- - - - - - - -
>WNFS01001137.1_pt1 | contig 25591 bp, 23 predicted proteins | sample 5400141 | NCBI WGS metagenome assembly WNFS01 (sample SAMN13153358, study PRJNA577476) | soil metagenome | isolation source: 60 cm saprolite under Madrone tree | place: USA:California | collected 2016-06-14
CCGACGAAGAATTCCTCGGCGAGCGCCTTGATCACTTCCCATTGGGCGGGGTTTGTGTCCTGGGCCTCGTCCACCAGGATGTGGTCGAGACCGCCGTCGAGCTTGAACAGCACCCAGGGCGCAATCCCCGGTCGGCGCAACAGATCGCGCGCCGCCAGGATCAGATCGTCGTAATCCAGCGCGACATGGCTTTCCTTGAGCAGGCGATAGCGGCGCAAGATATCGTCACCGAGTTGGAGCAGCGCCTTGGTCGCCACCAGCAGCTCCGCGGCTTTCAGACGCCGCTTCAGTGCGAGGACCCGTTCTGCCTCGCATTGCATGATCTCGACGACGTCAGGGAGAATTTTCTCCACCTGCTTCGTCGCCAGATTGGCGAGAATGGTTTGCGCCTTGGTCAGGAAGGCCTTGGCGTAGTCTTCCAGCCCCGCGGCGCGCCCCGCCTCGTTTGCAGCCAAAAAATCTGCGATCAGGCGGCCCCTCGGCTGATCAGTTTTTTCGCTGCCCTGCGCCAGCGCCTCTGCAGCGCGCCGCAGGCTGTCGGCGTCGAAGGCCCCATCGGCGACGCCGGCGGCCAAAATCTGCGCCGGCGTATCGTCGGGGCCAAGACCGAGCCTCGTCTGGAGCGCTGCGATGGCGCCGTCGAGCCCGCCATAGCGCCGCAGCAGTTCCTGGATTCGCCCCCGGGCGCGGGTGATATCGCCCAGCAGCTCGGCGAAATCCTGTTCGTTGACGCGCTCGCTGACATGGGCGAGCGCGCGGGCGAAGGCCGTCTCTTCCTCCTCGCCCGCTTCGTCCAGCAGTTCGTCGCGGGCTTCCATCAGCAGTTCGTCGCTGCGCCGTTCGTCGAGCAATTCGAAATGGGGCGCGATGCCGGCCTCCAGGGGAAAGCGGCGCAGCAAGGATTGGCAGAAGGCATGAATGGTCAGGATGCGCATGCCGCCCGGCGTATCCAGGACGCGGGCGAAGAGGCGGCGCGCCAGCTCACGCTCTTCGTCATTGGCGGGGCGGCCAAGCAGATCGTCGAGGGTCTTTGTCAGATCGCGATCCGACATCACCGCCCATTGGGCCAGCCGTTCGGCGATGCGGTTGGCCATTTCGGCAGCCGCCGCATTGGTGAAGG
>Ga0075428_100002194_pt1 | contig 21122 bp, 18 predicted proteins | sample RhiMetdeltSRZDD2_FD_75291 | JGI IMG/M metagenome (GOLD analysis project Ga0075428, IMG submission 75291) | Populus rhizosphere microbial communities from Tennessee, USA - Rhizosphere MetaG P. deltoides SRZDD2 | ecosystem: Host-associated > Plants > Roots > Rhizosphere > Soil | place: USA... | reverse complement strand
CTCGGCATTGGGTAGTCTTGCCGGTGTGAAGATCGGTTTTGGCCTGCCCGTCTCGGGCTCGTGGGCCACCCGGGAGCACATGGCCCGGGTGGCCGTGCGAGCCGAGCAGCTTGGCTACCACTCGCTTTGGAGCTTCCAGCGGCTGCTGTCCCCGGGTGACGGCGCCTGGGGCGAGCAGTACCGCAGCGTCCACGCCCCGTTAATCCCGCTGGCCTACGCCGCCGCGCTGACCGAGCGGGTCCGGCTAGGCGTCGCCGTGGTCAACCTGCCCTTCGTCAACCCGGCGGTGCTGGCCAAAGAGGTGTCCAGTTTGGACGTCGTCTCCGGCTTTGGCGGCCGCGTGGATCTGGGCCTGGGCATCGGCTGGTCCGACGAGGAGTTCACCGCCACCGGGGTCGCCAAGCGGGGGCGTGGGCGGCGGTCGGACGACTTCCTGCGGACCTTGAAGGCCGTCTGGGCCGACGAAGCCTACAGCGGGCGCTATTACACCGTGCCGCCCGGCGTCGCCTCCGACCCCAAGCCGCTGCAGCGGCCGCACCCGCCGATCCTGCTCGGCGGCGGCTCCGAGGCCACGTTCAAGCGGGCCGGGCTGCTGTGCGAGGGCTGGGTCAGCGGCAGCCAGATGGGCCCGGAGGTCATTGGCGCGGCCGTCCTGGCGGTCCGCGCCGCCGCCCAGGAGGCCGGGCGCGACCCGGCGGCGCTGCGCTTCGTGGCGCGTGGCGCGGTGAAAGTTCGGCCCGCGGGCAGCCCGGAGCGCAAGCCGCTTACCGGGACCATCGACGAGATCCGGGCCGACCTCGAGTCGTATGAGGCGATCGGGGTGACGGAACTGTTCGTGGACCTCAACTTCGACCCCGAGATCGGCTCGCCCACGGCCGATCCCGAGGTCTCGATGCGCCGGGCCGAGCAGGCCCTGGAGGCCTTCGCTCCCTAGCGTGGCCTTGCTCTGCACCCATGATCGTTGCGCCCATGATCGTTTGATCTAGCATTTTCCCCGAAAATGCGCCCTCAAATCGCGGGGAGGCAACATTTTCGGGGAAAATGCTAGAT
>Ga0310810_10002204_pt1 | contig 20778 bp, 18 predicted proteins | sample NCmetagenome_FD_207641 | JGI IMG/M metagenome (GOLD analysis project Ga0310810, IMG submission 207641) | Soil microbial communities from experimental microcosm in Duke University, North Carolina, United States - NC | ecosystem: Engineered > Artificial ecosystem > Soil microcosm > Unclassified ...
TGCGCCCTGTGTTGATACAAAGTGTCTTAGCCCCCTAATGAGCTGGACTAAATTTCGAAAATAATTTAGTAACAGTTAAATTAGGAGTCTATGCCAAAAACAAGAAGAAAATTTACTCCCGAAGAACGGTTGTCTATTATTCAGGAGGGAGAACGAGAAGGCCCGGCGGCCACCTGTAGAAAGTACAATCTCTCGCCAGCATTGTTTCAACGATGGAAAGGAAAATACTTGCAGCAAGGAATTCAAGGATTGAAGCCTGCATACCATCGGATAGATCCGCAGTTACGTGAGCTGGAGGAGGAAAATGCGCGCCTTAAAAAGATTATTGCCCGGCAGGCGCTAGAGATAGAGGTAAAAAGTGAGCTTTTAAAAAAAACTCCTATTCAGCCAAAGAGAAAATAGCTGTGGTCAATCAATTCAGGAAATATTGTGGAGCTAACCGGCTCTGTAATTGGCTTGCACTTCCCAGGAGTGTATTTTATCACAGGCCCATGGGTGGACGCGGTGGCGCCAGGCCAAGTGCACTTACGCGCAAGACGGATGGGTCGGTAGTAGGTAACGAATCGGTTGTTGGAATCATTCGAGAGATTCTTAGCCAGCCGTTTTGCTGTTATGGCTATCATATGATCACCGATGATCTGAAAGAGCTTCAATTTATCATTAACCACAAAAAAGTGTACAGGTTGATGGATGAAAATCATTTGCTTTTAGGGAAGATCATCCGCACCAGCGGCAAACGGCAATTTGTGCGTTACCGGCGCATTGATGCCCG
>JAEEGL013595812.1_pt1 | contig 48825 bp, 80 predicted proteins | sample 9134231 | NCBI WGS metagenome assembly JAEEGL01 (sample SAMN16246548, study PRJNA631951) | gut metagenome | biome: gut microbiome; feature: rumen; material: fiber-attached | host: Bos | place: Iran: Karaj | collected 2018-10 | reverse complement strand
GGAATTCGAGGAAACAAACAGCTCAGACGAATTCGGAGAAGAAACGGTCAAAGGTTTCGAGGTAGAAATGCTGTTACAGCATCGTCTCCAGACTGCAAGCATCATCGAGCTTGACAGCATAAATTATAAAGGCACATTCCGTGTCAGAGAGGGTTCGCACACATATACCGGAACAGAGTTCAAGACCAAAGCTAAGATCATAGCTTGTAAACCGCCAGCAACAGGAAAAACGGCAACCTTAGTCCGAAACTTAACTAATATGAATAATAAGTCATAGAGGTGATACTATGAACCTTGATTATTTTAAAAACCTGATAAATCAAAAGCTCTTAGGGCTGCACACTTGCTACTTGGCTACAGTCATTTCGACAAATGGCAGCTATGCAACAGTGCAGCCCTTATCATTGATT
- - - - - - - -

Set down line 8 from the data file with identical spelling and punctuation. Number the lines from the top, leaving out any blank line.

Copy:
GGAATTCGAGGAAACAAACAGCTCAGACGAATTCGGAGAAGAAACGGTCAAAGGTTTCGAGGTAGAAATGCTGTTACAGCATCGTCTCCAGACTGCAAGCATCATCGAGCTTGACAGCATAAATTATAAAGGCACATTCCGTGTCAGAGAGGGTTCGCACACATATACCGGAACAGAGTTCAAGACCAAAGCTAAGATCATAGCTTGTAAACCGCCAGCAACAGGAAAAACGGCAACCTTAGTCCGAAACTTAACTAATATGAATAATAAGTCATAGAGGTGATACTATGAACCTTGATTATTTTAAAAACCTGATAAATCAAAAGCTCTTAGGGCTGCACACTTGCTACTTGGCTACAGTCATTTCGACAAATGGCAGCTATGCAACAGTGCAGCCCTTATCATTGATT